Monthly Archives: March 2010


I was really amazed at the Lost Generation ‘play on syntax’.  Thanks to my EMU colleague Filiz Bodi for passing that on to me.  Watch this video from beginning to end…don’t stop half way through! (Visit if the embedded video doesn’t load.)

I wondered how difficult it would be to do, so I made a couple to try it out using the theme of ‘success’….it is an interesting language development activity:

Everyone knows it
is the secret to success
to know the right people
to be good at what you do

Here is the second:

Success is a state of mind
with the proper education and training
the wealthy and educated
are destined to rise above
the poor and the impoverished

If you read these from the top down they have the opposite message as when you start reading from the bottom up.  Writing this as prose would demonstrate the function of punctuation.   Maybe there is some term for this in creative writing? I was in the maths and sciences stream, so I know little about such things.   I don’t know what to call it so I will coin a phrase: reversyntax.

  • It might be interesting to have an competition between students to see who can create the most memorable reversyntax?  The winner could get ‘published’ in the class blog. Maybe it could be turned into a rap song by other students? Even put to music an published on YouTube. Talk about creating an audience to write for! 🙂
  • Might be nice to challenge the really able students to do something creative with English–and it is probably something that even a lower level student could do with some simple structures.   A interesting twist on teaching the concept of inversion.

Make a wish on a wall…

Why I want to be an English teacher

Why I want to be an English teacher

Just wanted to share a concrete application of Web2.0 in ‘blended learning’ to perhaps show you where I am coming from when I look at applying a Web2.0 tool to the notion of blending learning in the class to a web resource.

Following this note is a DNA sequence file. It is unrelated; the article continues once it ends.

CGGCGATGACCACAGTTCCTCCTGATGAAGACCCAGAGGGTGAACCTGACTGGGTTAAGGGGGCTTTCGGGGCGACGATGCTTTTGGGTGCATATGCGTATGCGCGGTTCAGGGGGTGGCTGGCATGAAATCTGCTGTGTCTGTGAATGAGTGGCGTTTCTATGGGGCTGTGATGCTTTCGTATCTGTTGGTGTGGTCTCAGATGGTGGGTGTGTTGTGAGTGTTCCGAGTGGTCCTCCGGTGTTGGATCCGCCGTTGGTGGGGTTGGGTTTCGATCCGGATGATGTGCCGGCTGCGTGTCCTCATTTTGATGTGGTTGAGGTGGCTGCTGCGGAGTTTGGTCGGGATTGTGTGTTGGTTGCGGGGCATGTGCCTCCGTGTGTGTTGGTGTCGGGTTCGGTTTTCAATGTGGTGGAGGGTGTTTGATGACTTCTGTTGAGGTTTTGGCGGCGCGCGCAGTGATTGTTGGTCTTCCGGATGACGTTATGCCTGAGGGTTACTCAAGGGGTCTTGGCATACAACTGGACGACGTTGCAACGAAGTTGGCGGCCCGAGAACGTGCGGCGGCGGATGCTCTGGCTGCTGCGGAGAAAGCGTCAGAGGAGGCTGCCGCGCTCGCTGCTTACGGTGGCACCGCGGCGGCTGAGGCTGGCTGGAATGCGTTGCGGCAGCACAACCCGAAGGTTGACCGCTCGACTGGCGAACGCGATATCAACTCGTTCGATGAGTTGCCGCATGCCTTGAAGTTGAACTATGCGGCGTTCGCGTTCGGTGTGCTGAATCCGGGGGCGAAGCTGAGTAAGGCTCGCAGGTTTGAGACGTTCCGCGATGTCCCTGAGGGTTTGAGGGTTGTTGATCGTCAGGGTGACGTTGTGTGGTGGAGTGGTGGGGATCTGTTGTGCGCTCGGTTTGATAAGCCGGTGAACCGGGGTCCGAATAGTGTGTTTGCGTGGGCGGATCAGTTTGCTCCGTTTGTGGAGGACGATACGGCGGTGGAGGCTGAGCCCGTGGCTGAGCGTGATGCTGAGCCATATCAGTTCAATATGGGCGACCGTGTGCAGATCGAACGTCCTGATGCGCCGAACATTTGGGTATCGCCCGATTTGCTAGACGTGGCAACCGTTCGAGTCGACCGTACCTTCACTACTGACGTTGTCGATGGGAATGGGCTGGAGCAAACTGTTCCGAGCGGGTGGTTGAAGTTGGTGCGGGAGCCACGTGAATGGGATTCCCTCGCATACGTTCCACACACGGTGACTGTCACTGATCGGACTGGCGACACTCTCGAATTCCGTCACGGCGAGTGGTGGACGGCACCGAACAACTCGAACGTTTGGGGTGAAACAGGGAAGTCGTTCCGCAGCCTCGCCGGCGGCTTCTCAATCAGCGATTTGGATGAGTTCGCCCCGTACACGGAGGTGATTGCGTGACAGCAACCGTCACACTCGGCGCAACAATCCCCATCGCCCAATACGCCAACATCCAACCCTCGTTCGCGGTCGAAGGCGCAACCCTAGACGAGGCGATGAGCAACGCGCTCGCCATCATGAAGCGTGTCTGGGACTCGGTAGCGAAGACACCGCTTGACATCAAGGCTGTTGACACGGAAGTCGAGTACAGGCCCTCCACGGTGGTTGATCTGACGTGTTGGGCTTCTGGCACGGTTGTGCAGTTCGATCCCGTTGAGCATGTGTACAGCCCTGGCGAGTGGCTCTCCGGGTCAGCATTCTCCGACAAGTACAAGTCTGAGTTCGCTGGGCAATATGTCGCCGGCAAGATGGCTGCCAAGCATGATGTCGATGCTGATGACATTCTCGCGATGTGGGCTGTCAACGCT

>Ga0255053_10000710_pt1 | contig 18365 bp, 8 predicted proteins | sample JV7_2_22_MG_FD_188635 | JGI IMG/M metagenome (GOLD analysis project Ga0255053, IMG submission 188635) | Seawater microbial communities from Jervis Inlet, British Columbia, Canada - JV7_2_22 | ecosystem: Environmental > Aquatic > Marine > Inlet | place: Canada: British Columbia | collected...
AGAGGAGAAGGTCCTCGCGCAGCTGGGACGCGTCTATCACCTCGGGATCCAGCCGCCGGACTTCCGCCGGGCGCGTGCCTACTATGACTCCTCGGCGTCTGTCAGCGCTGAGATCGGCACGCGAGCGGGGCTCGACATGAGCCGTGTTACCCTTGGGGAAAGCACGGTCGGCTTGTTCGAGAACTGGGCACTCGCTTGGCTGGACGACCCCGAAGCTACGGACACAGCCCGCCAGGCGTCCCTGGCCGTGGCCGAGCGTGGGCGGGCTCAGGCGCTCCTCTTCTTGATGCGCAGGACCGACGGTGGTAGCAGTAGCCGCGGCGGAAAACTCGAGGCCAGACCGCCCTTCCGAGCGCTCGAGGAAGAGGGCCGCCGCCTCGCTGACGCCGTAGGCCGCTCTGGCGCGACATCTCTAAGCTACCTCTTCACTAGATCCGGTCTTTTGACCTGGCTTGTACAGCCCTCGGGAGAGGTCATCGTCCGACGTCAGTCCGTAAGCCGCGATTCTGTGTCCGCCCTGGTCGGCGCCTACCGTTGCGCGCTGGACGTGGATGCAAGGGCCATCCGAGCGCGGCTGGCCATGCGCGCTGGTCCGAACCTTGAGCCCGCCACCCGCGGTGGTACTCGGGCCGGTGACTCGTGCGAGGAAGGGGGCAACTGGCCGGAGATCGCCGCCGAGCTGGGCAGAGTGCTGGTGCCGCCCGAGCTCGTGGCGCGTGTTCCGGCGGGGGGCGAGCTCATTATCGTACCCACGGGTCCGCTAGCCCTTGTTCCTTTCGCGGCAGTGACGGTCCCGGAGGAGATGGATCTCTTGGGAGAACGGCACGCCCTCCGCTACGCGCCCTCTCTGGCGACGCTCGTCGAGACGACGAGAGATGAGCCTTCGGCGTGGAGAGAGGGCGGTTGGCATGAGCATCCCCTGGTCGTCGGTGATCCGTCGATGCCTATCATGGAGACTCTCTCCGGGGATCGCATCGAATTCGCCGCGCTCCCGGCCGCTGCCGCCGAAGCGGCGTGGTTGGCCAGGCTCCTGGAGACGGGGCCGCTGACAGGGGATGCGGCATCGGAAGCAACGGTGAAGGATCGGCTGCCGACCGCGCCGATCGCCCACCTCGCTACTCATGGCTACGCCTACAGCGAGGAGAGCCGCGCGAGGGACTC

• The idea is not to duplicate what you do in either medium (which is the key downfall of many approaches and most publishers) but to accentuate or augment the language learning experience in different ways appropriate to each media.
  • And it doesn’t have to be a long or complicated task or activity. It can be very simple and short in scope, but with the potential to exploit in many ways.

Here is my take on ‘blending learning’ via Web2.0–thanks to the people in my EFL252 course at METU. It is based on using a very simple Web2.o tool called WALLWISHER.  Thanks guys!!

Here is a WALL I built for the people working with me in the METU EFL252 course:

Here is how this developed:

  1. First I got them to produce a short ANIMOTO about why they want to be a teacher–in pictures and music.
  2. They posted this in the MOODLE with a discussion task to look at two of their peers ANIOMTOs and comment about the main reasons for becoming a teacher.
  3. I then extended this by asking them to produce a ‘gallery’ of the ANIOMOTOs in a wall on WALLWISHER as a ‘multimedia’ poster. Here they had to produce e a really concise and simple summary of their ANIMOTO–and they had already read their peers comments in the MOODLE so that helped focus them by seeing how their peers viewed their videos.
  4. This is something that simply is not possible to do in a f2f mode. And it is totally free and ever so easy to do. And it only took a few minutes of my time to set up, but involved the students in learning the tool, thinking creatively about a topic, and actually creating something they are happy to share on the web.

In WALLWISHER, they do have the chance to enter 160 characters, with a link to their ANIOMOTO. The link can be to anything…a web page, a video, a picture, etc.

Could such a wall could be something that you could get your students to use in a variety of ways? Would love to hear of any projects you come up with and links to your WALLWISHER walls.